Eg 3: Korea the first division a la a possible Ukraine Vietnam, Kosovo, Libya, Iraq, Afghanistan, Syria almost all still occupied by the US/NATO
In Sri Lanka this is a class struggle, which the west oriented urban elite hope to regain power by other means That is not by democratic vote. The small vocal (in English) is extremely against the current regime. Not just against, a visceral hatred of the rural types, (godayas or bumpkins), much like visceral hatred of Russia or the rural Evangelicals and deplorables who support Trump. It is very evident in the language used against them, extremely discourteous to say the least. The Rajapakses have continued the pro rural people, socialist policies started by the Bandaranaike in 1956..The rural people (80 % of SL) are not happy. Who likes power cuts and shortages of diesel. But not to the extent of doing protest. They just need to cut firewood to cook.
The whole do a little protests and then go for sushi meal sums up the depth of these protests. Urban, affluent and no depth or “deep hunger” for change, so no real staying power or commitment. Much like Occupy Wall Street it will fizzle out.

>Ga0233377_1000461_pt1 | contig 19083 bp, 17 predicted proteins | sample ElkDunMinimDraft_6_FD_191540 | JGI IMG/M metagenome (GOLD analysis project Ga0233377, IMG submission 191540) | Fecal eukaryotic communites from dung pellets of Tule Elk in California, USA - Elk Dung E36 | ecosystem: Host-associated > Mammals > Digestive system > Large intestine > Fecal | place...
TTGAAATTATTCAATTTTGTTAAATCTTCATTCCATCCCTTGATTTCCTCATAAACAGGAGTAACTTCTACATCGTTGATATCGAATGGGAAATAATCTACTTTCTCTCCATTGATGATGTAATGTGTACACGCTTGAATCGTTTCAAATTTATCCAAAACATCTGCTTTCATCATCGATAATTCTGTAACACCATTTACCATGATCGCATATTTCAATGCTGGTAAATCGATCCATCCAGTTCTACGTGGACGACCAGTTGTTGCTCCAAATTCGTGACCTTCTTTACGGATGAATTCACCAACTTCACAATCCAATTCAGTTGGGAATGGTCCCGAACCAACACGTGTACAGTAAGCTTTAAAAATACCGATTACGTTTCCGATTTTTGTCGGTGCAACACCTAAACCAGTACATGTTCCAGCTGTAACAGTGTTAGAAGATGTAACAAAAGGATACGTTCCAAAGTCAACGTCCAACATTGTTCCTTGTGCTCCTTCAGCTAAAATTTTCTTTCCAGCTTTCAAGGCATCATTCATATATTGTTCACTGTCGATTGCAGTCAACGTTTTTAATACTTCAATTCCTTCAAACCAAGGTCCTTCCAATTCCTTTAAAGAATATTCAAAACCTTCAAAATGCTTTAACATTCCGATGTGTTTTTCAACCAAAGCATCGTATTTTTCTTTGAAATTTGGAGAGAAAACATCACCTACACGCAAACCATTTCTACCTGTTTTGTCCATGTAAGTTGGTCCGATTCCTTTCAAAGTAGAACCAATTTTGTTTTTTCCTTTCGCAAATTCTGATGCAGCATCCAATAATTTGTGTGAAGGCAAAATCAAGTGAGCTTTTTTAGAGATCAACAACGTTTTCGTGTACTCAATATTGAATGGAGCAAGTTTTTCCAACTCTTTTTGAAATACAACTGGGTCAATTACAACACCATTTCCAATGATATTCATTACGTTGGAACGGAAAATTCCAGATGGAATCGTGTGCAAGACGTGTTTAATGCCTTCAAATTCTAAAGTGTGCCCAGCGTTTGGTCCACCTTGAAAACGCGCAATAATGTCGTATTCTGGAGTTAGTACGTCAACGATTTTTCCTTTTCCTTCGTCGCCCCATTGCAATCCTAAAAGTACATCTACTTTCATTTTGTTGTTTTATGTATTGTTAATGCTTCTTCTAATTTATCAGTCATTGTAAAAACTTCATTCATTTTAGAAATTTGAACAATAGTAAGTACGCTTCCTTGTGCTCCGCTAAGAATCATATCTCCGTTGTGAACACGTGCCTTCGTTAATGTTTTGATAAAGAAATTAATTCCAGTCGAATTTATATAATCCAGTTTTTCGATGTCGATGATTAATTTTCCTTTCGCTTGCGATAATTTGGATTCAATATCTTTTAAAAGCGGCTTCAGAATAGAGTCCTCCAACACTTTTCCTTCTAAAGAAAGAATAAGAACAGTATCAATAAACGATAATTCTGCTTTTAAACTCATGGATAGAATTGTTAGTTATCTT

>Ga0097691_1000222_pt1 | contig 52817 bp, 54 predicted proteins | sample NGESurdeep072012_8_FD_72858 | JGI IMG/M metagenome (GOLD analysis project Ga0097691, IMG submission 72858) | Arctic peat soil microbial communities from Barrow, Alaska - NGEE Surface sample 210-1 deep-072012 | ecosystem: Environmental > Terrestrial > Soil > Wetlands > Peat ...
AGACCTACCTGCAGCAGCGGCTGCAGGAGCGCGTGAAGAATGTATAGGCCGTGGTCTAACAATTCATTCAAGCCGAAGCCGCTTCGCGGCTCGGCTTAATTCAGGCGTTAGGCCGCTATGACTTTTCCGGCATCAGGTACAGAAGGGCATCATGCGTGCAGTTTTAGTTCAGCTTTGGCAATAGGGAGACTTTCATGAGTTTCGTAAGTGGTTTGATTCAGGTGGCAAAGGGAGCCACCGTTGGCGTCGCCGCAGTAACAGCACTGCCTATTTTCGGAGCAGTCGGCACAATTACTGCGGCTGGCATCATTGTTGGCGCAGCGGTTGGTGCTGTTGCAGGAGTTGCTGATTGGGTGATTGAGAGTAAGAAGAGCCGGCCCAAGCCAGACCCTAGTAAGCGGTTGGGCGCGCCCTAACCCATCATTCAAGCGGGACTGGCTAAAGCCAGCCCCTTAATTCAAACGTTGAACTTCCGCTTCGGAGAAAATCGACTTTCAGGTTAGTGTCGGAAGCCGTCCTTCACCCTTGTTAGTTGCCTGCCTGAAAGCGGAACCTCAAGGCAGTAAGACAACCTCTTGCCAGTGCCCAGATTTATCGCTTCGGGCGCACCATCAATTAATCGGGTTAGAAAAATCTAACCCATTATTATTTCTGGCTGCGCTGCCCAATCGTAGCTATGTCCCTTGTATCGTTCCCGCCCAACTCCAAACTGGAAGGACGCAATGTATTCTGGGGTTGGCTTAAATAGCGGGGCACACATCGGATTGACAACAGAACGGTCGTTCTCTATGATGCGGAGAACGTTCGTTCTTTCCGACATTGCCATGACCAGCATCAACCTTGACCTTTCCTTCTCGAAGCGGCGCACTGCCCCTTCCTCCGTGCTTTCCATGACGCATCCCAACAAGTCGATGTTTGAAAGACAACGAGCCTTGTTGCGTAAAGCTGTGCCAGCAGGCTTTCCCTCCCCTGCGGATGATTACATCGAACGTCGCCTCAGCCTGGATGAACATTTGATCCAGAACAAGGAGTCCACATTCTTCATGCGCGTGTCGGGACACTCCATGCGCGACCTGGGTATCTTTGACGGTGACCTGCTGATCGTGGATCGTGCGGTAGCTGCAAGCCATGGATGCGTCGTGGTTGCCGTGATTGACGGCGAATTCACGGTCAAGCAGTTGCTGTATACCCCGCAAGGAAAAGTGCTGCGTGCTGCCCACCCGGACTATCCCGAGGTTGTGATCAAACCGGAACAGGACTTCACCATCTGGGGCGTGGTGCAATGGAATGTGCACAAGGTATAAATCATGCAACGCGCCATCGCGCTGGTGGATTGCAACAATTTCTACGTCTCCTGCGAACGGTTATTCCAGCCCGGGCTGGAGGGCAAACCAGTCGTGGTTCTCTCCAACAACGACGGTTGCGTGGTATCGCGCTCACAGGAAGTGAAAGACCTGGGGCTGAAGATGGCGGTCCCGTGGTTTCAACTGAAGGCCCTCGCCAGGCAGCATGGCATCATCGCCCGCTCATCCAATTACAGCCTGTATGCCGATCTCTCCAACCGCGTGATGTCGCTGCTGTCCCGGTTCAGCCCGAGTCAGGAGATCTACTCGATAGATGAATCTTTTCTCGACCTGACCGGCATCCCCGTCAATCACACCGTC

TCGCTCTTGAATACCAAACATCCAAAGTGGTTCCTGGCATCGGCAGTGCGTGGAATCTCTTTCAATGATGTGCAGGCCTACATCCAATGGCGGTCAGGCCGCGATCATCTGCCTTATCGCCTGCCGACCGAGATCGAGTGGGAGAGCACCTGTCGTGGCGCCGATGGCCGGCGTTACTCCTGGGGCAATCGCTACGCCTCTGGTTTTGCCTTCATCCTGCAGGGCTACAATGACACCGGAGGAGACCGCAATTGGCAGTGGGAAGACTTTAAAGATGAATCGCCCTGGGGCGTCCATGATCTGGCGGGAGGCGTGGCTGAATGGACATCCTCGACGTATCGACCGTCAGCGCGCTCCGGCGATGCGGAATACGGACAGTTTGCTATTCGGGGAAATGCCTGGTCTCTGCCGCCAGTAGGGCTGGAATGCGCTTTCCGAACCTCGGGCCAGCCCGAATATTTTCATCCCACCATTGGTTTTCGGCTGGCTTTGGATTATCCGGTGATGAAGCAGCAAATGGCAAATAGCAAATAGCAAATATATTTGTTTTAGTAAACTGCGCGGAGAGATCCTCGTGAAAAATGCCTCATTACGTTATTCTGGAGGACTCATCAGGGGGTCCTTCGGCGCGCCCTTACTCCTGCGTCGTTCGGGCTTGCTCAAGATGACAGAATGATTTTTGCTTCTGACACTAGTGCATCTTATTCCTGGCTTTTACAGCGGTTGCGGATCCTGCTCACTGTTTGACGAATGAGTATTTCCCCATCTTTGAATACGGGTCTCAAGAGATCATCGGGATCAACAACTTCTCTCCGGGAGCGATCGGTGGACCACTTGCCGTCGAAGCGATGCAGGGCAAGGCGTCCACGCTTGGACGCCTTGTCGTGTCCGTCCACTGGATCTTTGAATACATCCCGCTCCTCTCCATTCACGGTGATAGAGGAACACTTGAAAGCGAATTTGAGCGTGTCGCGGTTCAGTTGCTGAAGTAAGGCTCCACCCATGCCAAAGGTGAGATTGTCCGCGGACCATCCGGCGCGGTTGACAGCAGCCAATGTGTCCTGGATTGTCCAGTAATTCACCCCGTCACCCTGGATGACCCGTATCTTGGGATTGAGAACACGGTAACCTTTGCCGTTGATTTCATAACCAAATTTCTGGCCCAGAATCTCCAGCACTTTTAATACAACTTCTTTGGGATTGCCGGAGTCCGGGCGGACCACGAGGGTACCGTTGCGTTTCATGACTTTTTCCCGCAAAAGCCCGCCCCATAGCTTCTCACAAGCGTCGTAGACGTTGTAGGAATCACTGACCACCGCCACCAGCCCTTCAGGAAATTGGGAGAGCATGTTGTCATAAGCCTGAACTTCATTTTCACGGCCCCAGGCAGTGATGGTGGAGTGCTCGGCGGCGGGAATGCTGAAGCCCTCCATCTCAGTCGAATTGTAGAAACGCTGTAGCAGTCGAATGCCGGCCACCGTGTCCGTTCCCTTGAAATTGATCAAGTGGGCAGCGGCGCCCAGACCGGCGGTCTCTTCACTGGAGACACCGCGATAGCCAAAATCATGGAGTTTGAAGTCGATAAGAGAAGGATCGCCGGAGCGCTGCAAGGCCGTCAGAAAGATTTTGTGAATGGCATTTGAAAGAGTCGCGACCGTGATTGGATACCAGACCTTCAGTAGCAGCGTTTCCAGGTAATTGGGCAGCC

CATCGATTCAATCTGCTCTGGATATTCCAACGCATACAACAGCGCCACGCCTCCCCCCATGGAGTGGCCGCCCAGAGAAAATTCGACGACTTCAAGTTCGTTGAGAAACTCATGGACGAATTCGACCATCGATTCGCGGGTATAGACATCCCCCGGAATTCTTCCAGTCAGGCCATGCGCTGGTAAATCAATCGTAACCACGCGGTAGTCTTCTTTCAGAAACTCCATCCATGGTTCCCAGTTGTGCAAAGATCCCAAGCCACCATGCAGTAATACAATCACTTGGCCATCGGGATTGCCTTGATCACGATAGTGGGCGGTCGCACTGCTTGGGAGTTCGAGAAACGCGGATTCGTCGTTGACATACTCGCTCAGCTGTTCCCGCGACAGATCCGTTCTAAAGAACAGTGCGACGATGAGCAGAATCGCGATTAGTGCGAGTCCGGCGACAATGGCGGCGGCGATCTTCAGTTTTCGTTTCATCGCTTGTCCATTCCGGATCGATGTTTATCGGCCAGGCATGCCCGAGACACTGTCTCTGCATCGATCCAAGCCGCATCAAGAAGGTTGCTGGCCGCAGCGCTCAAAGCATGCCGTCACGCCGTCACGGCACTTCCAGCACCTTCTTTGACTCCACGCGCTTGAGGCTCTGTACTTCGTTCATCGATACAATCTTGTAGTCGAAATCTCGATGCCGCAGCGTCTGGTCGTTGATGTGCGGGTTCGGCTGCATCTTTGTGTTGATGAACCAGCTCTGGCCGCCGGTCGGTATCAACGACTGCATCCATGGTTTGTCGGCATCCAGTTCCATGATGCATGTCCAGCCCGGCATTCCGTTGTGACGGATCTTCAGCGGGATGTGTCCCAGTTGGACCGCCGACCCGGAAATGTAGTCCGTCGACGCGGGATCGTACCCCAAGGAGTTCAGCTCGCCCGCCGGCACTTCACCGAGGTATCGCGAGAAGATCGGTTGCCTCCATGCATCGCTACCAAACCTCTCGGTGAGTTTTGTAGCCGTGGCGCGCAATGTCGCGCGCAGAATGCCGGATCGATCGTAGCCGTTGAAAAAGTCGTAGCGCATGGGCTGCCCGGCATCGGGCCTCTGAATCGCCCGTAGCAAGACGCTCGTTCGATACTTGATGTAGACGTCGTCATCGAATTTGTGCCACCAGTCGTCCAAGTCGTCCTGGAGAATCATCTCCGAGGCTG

Now the US connection: It’s no coincidence Victoria Nuland the architect of the Ukraine Maidan revolution visited Sri Lanka, India, Pakistan trying to drum up support for US sanctions against Russia. India said it was neutral and continued to import Russian crude. Same with Pakistan and Sri Lanka commenting they were neutral. Lo and behold a few weeks later a no confidence motion against Imran Khan the Pakistan PM, with rumors his party MP’s were bribed. The hope was that the pro US Pakistan army (they get lots of goodies from the US) would takeover. In Sri Lanka so called grassroots protests by the urban affluent for which none of the opposition parties claim responsibility.